Aquion Energy’s Cheap (& Edible) Grid Battery

Aquion Energy has one overriding goal for its battery business: to change the way the world uses energy. The company is using basic materials (sodium and water) that are widely available (and edible!) to build modular batteries that can provide a slew of services for a cleaner power grid at a relatively low cost.

In the long run, Aquion executives believe these bulk storage devices will help solar and wind power give expensive natural gas “peaker” plants a run for their money as the go-to choice for meeting electricity needs during periods of highest demand.

Matt Rogers, former senior adviser to Secretary of Energy Steven Chu, in 2009 called Aquion’s solution “ingenious,” and said the technology (which the Department of Energy has supported with a $5 million stimulus grant) could potentially store huge amounts of energy at one-tenth the cost of the alternatives. High profile venture capital firm Kleiner Perkins Caulfield & Byers has also backed the company.

In the Beginning

Founded in 2007, Aquion is at an early phase that’s both exciting and uncertain. Yet the Pittsburgh, Penn.-based startup has global ambitions. Previously called 44 Tech Inc., Aquion dropped the numeric moniker last year when it learned 44 is “the number of least luck in China,” said founder and chief technology officer Jay Whitacre. “44 Tech,” he said, was “the equivalent of double-death battery.”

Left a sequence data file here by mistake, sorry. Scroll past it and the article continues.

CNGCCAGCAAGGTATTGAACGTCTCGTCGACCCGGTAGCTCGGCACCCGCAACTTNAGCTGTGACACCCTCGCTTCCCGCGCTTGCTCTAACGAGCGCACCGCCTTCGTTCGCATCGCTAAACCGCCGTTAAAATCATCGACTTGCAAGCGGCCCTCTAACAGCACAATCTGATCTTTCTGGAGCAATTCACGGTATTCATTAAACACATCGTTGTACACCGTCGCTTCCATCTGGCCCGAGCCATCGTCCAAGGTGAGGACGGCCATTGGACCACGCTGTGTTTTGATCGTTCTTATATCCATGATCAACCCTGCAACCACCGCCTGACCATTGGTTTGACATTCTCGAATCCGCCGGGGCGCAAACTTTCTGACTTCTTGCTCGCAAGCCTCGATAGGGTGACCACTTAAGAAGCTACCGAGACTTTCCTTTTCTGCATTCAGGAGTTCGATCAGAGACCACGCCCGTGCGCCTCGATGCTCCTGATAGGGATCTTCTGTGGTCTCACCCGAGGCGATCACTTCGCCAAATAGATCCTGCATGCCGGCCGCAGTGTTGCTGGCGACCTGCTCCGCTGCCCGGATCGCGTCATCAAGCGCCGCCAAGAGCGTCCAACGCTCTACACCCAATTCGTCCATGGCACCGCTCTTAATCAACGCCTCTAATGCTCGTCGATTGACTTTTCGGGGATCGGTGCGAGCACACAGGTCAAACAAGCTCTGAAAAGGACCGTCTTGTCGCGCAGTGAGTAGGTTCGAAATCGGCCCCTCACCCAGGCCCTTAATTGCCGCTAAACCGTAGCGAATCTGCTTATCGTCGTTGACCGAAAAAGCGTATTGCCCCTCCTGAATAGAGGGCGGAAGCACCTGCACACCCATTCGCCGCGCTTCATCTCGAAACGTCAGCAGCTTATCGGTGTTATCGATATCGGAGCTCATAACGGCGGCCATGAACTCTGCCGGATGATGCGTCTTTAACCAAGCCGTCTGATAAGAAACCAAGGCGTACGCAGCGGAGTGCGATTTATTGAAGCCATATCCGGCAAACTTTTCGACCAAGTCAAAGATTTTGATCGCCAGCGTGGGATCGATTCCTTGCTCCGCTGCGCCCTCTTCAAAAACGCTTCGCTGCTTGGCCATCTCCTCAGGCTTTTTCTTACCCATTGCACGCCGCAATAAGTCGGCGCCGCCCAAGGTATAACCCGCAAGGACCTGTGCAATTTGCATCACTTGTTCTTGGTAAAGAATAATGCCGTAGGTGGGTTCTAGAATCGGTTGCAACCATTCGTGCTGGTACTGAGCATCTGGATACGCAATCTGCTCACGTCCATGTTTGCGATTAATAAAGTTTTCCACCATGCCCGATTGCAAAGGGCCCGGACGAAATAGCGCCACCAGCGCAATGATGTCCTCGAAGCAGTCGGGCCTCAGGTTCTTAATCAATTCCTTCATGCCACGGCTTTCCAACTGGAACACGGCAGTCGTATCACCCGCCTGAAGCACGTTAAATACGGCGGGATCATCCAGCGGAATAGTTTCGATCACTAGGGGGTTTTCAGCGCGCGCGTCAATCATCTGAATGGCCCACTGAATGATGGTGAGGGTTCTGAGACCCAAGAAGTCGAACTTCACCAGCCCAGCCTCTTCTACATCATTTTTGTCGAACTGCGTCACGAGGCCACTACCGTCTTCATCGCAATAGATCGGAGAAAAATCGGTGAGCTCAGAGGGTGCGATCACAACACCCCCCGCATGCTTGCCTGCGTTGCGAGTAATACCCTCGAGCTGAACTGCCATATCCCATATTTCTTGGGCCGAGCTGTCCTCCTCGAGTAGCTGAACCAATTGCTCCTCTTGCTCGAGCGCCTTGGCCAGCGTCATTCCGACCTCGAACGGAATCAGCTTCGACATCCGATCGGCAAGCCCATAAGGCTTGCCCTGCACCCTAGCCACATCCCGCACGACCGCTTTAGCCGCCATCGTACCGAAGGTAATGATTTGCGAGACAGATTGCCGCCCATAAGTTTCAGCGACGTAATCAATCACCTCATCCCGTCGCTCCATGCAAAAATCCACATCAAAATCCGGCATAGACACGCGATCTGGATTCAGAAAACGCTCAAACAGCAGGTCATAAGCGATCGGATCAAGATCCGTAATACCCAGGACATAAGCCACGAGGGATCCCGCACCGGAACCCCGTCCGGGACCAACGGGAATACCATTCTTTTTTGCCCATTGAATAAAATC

The current mash-up of “aqueous” and “ion” (Aquion) may be more appropriate for a startup working with some of the most benign materials in the battery business. According to business development chief Ted Wiley, Aquion’s battery is made from widely available precursor materials that are very easy to work with. “It’s literally edible—every single material in the battery.”

Whitacre developed the basic science for Aquion’s devices at Carnegie Mellon University. The battery pairs a carbon anode with a sodium-based cathode. Water-based electrolytes shuttle ions between the two electrodes during charging and discharging, as opposed to solvent-based electrolytes.

When Whitacre arrived at CMU as a new professor, less than four years ago, he “wanted to do something different.” With assistance from students, he set out to identify materials that could be “massively used” and “incredibly scalable.” He focused on stationary applications, where–unlike mobile applications such as vehicles, electronics –lower energy density can be an acceptable trade-off for lower costs and longer life. Whitacre sought to “fail fast,” tossing out any materials or designs that “from a manufacturing stand point were not going to float.”

Whitacre began talking with David Wells of Kleiner Perkins in late 2007. “I was working in the lab, and told him I would get back to him when I had a ‘hit,’” said Whitacre. The hit ended up arriving in spring 2008, and soon Wells and Kleiner Perkins partner Bill Joy were interested enough in the technology to sponsor an incubator at Carnegie Mellon for Whitacre to develop it. With Wells and Joy, Whitacre began spinning a venture off-campus for commercializing aqueous sodium-ion technology a year later.